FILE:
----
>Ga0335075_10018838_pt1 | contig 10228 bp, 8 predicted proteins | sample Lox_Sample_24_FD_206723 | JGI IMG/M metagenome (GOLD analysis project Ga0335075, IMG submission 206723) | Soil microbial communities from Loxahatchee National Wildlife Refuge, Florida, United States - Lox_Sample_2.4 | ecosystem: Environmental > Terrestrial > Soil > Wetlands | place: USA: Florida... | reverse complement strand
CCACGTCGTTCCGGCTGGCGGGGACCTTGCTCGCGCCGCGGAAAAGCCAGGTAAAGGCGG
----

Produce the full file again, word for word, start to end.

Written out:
>Ga0335075_10018838_pt1 | contig 10228 bp, 8 predicted proteins | sample Lox_Sample_24_FD_206723 | JGI IMG/M metagenome (GOLD analysis project Ga0335075, IMG submission 206723) | Soil microbial communities from Loxahatchee National Wildlife Refuge, Florida, United States - Lox_Sample_2.4 | ecosystem: Environmental > Terrestrial > Soil > Wetlands | place: USA: Florida... | reverse complement strand
CCACGTCGTTCCGGCTGGCGGGGACCTTGCTCGCGCCGCGGAAAAGCCAGGTAAAGGCGG